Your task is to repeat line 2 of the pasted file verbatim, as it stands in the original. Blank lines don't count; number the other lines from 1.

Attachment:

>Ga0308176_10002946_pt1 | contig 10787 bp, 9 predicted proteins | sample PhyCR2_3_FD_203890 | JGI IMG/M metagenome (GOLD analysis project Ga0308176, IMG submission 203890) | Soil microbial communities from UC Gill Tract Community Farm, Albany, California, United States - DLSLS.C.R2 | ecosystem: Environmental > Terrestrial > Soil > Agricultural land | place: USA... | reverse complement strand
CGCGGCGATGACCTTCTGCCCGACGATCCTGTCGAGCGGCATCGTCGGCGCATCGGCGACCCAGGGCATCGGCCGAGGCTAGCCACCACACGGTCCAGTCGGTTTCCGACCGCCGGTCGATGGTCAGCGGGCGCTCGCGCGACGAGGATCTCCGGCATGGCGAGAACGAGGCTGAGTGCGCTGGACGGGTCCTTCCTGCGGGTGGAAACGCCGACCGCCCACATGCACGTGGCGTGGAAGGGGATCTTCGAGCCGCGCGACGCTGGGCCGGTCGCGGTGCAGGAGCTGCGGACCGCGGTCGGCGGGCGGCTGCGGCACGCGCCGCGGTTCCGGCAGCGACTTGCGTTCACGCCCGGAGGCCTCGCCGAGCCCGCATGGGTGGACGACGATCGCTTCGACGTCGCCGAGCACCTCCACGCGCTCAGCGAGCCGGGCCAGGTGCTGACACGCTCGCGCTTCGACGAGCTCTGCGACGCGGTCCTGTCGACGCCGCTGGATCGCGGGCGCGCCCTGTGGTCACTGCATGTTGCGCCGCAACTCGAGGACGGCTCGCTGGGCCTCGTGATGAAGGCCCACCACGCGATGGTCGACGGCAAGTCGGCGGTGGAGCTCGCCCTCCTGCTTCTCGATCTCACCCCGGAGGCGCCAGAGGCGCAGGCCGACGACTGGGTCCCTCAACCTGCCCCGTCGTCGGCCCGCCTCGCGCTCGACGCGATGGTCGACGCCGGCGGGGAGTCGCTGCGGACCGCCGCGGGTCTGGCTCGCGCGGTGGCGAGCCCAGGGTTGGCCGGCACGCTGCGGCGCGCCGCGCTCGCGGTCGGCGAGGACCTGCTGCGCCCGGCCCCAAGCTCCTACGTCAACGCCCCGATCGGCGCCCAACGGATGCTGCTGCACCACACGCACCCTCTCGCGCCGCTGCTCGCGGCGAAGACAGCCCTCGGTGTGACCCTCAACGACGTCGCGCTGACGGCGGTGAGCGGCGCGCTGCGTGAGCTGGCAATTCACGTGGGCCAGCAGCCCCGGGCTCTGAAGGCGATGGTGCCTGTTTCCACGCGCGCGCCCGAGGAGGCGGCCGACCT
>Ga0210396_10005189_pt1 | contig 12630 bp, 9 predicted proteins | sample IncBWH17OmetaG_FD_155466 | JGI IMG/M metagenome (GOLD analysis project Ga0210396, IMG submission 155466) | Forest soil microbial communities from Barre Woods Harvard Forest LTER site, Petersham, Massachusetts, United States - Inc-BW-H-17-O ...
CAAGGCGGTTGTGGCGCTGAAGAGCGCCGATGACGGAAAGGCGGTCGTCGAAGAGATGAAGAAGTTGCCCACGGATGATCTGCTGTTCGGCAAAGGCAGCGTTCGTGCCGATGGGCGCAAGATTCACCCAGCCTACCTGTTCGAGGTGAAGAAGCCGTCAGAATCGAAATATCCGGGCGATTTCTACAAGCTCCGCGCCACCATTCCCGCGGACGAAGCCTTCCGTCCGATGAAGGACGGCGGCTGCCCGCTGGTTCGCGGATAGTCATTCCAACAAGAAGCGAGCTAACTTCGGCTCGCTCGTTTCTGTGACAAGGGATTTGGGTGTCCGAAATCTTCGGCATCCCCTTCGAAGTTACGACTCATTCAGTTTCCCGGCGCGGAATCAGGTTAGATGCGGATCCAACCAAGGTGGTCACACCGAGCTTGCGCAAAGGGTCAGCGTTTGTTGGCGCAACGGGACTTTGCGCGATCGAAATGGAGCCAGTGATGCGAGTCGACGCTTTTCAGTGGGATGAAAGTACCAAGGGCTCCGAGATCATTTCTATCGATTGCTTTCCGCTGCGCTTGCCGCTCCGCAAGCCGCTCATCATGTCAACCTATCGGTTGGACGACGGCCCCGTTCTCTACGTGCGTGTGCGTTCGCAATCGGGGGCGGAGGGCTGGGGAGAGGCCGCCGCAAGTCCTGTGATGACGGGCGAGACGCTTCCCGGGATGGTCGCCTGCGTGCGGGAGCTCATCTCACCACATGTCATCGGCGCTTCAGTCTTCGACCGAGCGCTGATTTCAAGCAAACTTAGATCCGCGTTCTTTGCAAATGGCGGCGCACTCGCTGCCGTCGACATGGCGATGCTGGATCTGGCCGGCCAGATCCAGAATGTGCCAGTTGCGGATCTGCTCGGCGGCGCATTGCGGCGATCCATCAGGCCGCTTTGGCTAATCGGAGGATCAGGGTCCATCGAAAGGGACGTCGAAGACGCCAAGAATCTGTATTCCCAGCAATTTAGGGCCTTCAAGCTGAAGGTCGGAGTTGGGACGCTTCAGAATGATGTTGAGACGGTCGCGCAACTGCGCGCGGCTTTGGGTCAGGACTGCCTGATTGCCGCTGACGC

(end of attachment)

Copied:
CGCGGCGATGACCTTCTGCCCGACGATCCTGTCGAGCGGCATCGTCGGCGCATCGGCGACCCAGGGCATCGGCCGAGGCTAGCCACCACACGGTCCAGTCGGTTTCCGACCGCCGGTCGATGGTCAGCGGGCGCTCGCGCGACGAGGATCTCCGGCATGGCGAGAACGAGGCTGAGTGCGCTGGACGGGTCCTTCCTGCGGGTGGAAACGCCGACCGCCCACATGCACGTGGCGTGGAAGGGGATCTTCGAGCCGCGCGACGCTGGGCCGGTCGCGGTGCAGGAGCTGCGGACCGCGGTCGGCGGGCGGCTGCGGCACGCGCCGCGGTTCCGGCAGCGACTTGCGTTCACGCCCGGAGGCCTCGCCGAGCCCGCATGGGTGGACGACGATCGCTTCGACGTCGCCGAGCACCTCCACGCGCTCAGCGAGCCGGGCCAGGTGCTGACACGCTCGCGCTTCGACGAGCTCTGCGACGCGGTCCTGTCGACGCCGCTGGATCGCGGGCGCGCCCTGTGGTCACTGCATGTTGCGCCGCAACTCGAGGACGGCTCGCTGGGCCTCGTGATGAAGGCCCACCACGCGATGGTCGACGGCAAGTCGGCGGTGGAGCTCGCCCTCCTGCTTCTCGATCTCACCCCGGAGGCGCCAGAGGCGCAGGCCGACGACTGGGTCCCTCAACCTGCCCCGTCGTCGGCCCGCCTCGCGCTCGACGCGATGGTCGACGCCGGCGGGGAGTCGCTGCGGACCGCCGCGGGTCTGGCTCGCGCGGTGGCGAGCCCAGGGTTGGCCGGCACGCTGCGGCGCGCCGCGCTCGCGGTCGGCGAGGACCTGCTGCGCCCGGCCCCAAGCTCCTACGTCAACGCCCCGATCGGCGCCCAACGGATGCTGCTGCACCACACGCACCCTCTCGCGCCGCTGCTCGCGGCGAAGACAGCCCTCGGTGTGACCCTCAACGACGTCGCGCTGACGGCGGTGAGCGGCGCGCTGCGTGAGCTGGCAATTCACGTGGGCCAGCAGCCCCGGGCTCTGAAGGCGATGGTGCCTGTTTCCACGCGCGCGCCCGAGGAGGCGGCCGACCT